jussi

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jussi last won the day on March 18

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    Socal
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    Learning as much as I can

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  1. Finally got a decent tap and die set. I bought cheap set at a swapmeet years ago because I figure I wouldn't need it that much and could save money by not buying a nicer set. Since then I've found I use it alot more than I thought. It was a pain to use however with both the taps and dies constantly slipping out of the handle. Plus the last 2 times I had to use it it didn't have the correct tap size and I had to buy those specific sizes which negated any cost savings. Picked up this set from the jungle. Made by gearwrench. Played around with it and seems well made and it has a ratcheting handle which seems like a huge plus.
  2. Started installation of Byrd head on my planer. Hardest part was getting the pulley and bearings on and off. Instructions said the pulley should slide right off but that wasn’t the case for me. Had to borrow a puller from auto store. Also since I don’t have a press getting the new bearings on resulted in me putting the cutter head in a freezer. Unfortunately I seemed to have lost a bolt so I couldn’t quite finish the install. Will get a replacement bolt later this week.
  3. Lamello Zeta P2. The main difference between it and a biscuit joiner is that at the end of the plunge it oscillates up and down and creates a trapezoidal keyway or slot at the base of the mortise allowing a place for the mechanical fasteners to lock into. Video below makes alot more sense than my explanation. First one is a quick demo by a retail store and the second is a longer review. I have a domino as well and one thing I really like about the zeta is that when doing angled mortises it registers on the long end of the miter.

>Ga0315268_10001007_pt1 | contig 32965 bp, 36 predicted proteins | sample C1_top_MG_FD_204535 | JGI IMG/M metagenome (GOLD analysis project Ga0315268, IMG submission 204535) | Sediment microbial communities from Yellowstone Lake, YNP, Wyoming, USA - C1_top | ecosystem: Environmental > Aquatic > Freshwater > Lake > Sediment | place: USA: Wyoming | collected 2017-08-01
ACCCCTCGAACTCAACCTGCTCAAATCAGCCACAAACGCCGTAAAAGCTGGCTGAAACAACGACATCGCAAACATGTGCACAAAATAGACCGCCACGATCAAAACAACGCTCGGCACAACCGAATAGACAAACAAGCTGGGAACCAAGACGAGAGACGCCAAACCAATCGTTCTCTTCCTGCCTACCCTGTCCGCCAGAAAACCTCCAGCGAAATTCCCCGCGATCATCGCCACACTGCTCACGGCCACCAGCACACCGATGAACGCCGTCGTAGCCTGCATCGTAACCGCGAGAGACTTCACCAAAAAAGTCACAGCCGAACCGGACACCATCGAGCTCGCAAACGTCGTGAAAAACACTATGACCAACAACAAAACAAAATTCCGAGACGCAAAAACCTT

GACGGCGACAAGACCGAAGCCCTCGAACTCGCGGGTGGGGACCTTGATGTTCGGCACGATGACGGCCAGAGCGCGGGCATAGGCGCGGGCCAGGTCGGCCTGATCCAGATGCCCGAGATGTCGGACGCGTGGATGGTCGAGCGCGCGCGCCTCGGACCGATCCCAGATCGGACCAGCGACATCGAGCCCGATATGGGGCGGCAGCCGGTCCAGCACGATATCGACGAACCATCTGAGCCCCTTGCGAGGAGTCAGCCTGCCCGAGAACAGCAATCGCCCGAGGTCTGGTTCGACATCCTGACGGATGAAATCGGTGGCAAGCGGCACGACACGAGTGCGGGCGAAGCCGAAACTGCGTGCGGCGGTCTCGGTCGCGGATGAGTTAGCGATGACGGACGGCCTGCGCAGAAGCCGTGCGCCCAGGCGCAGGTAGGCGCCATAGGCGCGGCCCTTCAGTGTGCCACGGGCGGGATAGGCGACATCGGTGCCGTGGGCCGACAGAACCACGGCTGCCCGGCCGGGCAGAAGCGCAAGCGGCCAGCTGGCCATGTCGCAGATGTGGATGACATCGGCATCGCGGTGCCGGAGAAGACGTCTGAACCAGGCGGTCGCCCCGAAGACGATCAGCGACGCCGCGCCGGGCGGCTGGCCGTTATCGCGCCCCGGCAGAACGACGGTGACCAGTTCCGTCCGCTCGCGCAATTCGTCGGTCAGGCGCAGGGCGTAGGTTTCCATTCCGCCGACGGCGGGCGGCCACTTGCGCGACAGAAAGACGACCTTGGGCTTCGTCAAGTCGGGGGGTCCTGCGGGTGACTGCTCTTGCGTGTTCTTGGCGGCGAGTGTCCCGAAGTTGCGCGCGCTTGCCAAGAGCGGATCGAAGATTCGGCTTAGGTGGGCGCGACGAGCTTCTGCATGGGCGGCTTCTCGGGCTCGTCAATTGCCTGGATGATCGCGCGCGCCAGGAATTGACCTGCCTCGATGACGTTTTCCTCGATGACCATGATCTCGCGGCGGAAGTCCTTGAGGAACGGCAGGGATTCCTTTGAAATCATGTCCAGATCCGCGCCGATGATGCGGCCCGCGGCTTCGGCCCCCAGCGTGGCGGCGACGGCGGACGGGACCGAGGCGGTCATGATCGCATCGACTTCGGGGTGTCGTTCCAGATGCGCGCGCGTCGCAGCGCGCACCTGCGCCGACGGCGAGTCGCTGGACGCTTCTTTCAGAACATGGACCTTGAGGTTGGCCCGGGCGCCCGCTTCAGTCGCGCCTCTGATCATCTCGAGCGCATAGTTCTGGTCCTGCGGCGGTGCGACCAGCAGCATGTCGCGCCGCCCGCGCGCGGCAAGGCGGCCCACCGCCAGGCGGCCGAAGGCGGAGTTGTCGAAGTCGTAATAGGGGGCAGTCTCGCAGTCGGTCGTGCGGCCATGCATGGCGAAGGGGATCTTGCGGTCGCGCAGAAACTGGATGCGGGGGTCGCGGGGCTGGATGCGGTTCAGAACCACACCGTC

4. It’s not a biscuit joiner although the mechanics of it are very similar. The mortises it makes are for mechanical fasteners. They have several types. Some that can be locked using and Allen wrench which is great for knock down furniture. They also have connectors that snap together and act as clamps. So you can add glue and avoid the need for clamps.
  5. Been wanting one for a while but couldn’t justify the cost. Got lucky and found a used one for a real good price. Have a set of closet cabinets to do in the near future and can’t wait to put it to use.
  6. Had the day off yesterday so I Started install of Byrd head on my planer yesterday but got stuck when I couldn’t get the pulley out. Instructions say it should just pop out but it wouldn’t budge. Had to borrow a bearing puller from auto parts to get it out. Will have to wait till my next day off to finish.
  7. jussi

    My New CNC

    Well I shut it off at night (mostly to be courteous to my neighbors) so I run it for 11-12 hours at a time. I'm sure it will wear life of the router sooner than if it were used intermittently like a normal hand held router would be. But at around $100 per router I figure it's not too bad. Plus I'm not doing 3D carvings all the time. So most of the time the projects will run a few minutes to maybe 1-2 hours max. Ideally I would a water cooled spindle but I'm still debating on which one to get.